• Most Valuable Player: Allen Smoot
  • Most Valuable Pitcher: Drew Weston
  • "Coaches Award" - Kevin Morsching/Scott Heinig Memorial Award: Blake Edmundson and Beau Bozett


Humboldt Crabs Fan Appreciation Day 2010

Humboldt Crabs Baseball, Inc is a 501(c)(4) community-owned organization. A volunteer board of directors rely on the support of community members & sponsors to keep the Humboldt Crabs Baseball operation functioning.


Vikki Rossi

Coaching staffEdit

  • Robin Guiver, Manager
  • Eric Giacone, Pitching Coach
  • Ryan Dettman, Hitting Coach
  • Brad Morgan, Assistant Coach

Trainers: Nate Kees[19]

2019 team rosterEdit

2019 Humboldt Crabs Roster
Name Position School


2018 team rosterEdit

Board of directorEdit

Note: The Board of Directors change from year to year. Vikki Rossi, Matt Filar, Ellen Barthman, Erik Fraser, Roger Lorenzetti, Tracy Mack, Carl Pellatz, Larry Zerlang, Bill Ruff, John Burke, Michelle Briggss[21]

Far West LeagueEdit

The Crabs joined the Far West League (FWL), which had ten teams participating in the 2011 season. The five-team FWL North Division included the Humboldt Crabs, Nor Cal Pirates, Redding Colt .45s, Nevada Bullets (formerly Reno Aces), and Southern Oregon RiverDawgs. The five-team FWL South Division included the Atwater Aviators, Fontanetti's Athletics, Neptune Beach Pearl, California Glory, and Fresno Cardinals. The Crabs were part of the West Coast League/Tri-State[22] (which was associated with the West Coast League in the Pacific Northwest) then merged with the Pacific West Baseball League to form the FWL. (The California Seals were originally an eleventh team in the FWL but are on hiatus for the 2011 season.)

2011 league championsEdit

This inaugural year of the Far West League culminated with the top five League teams competing in a double-elimination Tournament, hosted by the Humboldt Crabs and played in the Arcata Ball Park, August 5–7. The Humboldt Crabs (21 - 6), with the best record in regular season league play, were the top-seeded team, but lost their first game to fourth-seed Fontanetti's Athletics, 1-0,[23] on August 5. To avoid being eliminated, the Crabs had to win four games in a row. On August 6, the Crabs shut out the Atwater Aviators, 2-0,[24] in an elimination game. On August 7 the Crabs won three games in one day, starting with Fontanetti's Athletics, 7-2,[25] (who had beaten the Crabs 2 of 3 games in regular-season play); then facing the Neptune Beach Pearl who had won 8 of their previous 9 games, and who were as yet undefeated in the Tournament. By winning four in a row, including 6-3[26] and 5-1[27] wins over the Pearl, the Crabs avoided elimination and won the tournament and the championship.[28]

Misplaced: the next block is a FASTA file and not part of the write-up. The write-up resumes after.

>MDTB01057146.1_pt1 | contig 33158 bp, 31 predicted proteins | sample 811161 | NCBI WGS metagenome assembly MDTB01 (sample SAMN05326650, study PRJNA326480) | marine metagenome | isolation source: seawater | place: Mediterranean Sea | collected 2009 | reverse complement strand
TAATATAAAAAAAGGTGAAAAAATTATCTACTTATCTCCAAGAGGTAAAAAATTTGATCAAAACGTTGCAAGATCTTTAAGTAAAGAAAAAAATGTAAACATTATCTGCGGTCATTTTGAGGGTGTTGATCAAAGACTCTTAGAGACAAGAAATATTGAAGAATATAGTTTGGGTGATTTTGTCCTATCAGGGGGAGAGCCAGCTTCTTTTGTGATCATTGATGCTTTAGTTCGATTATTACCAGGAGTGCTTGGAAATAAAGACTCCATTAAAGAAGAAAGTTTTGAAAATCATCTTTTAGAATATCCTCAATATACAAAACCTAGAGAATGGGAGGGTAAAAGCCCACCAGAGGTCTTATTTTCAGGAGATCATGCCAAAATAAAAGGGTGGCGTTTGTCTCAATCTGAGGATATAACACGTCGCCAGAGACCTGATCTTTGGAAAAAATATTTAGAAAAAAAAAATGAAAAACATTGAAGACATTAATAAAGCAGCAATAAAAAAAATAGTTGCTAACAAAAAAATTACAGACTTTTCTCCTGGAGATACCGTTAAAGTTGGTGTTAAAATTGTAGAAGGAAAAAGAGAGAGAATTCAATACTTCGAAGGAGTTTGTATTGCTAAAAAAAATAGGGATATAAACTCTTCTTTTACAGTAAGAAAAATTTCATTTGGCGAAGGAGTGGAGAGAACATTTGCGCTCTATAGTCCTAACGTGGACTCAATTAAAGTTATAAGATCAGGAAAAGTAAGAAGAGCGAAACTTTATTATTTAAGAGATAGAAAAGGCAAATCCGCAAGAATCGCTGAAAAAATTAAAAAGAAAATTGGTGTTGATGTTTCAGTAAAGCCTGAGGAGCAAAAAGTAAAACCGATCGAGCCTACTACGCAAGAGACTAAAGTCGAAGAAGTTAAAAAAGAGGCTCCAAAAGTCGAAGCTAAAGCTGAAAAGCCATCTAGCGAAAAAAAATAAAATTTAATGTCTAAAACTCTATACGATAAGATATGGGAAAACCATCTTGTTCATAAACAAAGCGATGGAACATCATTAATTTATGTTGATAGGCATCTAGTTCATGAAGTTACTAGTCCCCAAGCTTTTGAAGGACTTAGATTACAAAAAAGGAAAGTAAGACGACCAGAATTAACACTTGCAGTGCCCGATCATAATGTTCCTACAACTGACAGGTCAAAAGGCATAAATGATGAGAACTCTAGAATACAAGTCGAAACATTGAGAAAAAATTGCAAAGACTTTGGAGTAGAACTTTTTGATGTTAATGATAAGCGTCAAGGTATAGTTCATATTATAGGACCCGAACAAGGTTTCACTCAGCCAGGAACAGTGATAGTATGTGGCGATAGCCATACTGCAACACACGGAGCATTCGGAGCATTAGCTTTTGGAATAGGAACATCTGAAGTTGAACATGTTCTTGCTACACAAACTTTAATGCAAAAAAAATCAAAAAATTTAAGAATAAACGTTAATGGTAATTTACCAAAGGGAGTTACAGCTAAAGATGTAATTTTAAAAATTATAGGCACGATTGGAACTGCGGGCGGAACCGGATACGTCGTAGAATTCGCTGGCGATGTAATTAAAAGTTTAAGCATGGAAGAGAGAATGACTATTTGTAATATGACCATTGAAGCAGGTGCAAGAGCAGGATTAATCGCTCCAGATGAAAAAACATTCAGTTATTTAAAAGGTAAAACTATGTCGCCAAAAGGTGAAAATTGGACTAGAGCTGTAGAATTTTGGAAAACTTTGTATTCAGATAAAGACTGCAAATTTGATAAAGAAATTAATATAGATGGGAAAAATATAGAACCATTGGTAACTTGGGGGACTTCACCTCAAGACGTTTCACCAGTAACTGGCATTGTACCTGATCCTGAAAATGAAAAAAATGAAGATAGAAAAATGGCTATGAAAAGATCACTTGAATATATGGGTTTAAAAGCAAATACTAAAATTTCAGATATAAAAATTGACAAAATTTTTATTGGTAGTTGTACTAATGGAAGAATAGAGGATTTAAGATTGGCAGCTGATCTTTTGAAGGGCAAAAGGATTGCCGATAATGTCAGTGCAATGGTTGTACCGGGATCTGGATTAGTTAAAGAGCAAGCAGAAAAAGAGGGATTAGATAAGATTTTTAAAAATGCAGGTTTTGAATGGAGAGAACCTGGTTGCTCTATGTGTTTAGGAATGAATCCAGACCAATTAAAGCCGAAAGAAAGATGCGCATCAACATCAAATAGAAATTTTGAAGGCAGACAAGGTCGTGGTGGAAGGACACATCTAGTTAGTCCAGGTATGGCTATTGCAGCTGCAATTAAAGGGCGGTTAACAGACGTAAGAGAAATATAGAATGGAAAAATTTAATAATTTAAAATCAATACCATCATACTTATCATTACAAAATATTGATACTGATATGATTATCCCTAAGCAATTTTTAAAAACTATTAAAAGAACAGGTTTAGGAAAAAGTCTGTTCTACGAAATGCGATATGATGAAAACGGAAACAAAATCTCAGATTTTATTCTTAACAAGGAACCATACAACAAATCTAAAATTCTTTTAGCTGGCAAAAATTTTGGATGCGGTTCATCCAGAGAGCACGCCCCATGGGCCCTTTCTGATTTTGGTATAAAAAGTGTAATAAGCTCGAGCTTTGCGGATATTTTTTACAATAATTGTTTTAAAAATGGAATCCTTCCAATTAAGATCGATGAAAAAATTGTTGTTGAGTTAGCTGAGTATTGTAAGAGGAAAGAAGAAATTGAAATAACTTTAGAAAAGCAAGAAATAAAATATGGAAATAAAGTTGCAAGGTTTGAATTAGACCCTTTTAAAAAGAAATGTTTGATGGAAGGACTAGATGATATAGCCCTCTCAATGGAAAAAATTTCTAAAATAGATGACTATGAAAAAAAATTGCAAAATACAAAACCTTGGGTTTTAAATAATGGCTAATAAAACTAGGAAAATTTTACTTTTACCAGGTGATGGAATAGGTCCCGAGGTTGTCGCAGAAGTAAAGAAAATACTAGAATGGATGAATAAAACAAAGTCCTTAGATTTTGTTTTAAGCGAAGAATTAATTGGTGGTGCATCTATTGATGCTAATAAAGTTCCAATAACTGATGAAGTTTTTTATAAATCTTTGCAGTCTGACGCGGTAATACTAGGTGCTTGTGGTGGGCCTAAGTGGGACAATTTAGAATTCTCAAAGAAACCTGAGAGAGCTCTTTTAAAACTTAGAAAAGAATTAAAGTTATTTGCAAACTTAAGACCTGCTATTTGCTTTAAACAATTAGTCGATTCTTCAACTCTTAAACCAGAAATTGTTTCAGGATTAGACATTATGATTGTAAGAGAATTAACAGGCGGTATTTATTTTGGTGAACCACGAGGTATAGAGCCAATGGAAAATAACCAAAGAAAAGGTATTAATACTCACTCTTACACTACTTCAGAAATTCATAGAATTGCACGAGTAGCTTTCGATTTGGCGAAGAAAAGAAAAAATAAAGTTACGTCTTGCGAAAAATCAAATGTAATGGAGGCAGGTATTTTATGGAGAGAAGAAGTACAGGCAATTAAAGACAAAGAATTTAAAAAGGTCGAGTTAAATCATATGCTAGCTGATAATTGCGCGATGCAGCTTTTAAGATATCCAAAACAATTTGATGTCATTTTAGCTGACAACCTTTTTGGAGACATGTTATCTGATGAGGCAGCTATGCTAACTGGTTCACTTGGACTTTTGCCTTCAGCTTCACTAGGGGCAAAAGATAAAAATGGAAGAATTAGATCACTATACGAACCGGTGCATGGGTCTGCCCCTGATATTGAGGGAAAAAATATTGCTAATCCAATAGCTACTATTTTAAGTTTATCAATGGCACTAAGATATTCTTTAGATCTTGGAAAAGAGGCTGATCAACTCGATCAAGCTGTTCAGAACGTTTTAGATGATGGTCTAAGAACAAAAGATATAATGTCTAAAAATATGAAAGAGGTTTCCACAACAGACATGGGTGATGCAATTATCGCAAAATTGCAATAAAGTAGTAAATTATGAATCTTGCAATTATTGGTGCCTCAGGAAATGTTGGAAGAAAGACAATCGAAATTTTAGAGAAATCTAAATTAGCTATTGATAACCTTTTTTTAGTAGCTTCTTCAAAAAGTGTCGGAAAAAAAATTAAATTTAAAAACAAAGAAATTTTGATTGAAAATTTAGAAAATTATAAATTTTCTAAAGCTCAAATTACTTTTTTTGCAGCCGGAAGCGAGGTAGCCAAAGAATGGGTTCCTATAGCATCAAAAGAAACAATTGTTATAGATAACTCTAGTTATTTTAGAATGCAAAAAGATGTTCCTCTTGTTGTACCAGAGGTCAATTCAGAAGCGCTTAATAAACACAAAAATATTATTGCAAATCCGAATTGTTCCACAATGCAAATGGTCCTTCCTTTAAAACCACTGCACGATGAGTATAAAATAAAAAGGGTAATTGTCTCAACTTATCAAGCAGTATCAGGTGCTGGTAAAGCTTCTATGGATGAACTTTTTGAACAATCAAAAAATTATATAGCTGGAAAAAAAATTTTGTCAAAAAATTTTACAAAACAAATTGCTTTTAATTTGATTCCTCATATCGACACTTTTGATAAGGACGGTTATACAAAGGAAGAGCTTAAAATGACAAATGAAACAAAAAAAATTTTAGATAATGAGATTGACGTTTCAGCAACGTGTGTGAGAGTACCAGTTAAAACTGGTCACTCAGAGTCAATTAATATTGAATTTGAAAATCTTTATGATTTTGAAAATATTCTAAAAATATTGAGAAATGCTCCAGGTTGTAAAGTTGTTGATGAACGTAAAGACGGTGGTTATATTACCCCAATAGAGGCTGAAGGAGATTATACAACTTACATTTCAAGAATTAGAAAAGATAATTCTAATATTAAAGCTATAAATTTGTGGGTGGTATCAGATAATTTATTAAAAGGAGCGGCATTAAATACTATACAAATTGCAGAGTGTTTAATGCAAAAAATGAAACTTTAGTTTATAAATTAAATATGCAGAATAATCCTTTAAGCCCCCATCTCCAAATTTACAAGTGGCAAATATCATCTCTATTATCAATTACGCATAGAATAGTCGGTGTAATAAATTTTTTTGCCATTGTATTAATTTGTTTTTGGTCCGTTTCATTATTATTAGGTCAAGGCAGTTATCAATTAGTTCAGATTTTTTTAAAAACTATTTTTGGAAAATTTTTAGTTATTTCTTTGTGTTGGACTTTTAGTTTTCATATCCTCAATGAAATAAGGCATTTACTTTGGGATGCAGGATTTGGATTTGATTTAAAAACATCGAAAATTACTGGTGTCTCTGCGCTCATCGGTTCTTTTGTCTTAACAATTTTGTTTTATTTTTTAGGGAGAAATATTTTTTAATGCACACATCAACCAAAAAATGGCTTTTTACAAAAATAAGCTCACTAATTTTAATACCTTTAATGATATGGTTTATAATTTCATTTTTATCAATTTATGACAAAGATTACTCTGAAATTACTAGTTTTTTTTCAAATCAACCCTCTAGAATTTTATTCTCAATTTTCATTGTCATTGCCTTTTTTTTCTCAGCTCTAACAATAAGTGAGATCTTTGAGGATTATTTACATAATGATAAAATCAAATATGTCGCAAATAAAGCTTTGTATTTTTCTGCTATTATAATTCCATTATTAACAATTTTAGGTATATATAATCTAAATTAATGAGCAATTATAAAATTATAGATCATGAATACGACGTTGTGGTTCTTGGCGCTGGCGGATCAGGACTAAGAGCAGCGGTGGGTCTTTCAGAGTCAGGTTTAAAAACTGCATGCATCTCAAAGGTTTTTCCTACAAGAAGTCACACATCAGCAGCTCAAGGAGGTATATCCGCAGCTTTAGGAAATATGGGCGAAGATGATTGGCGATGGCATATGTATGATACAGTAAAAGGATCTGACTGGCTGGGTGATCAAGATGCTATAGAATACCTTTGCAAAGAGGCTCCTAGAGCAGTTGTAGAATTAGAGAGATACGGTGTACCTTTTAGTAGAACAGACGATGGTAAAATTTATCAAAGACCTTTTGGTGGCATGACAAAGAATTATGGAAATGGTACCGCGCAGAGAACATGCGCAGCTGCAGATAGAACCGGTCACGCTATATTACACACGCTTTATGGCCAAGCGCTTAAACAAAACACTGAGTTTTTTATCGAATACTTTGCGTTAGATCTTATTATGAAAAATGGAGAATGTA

The Humboldt Crabs finished the 2011 season with records of 40-13 overall, 25-7 in League/Conference play.[29]

The Humboldt Crabs rank #22 from among over 220 summer collegiate league teams in the nation for the week of August 9, 2011, by Perfect Game USA.[30]

The Far West League has since disbanded, but the Crabs were league champions all three years in its inception.

Year by year recordsEdit

(*)denotes California State Semi-Pro Champion

(^) denotes West of the Rockies Tournament Champion

(<) denotes All-American Invitational Champion

Season Manager Record National Ranking
1945 Lou Bonomini 11-5
1946 Lou Bonomini 35-12
1947 Lou Bonomini 35-9
1948 Lou Bonomini 24-11
1949 Lou Bonomini 35-13 17th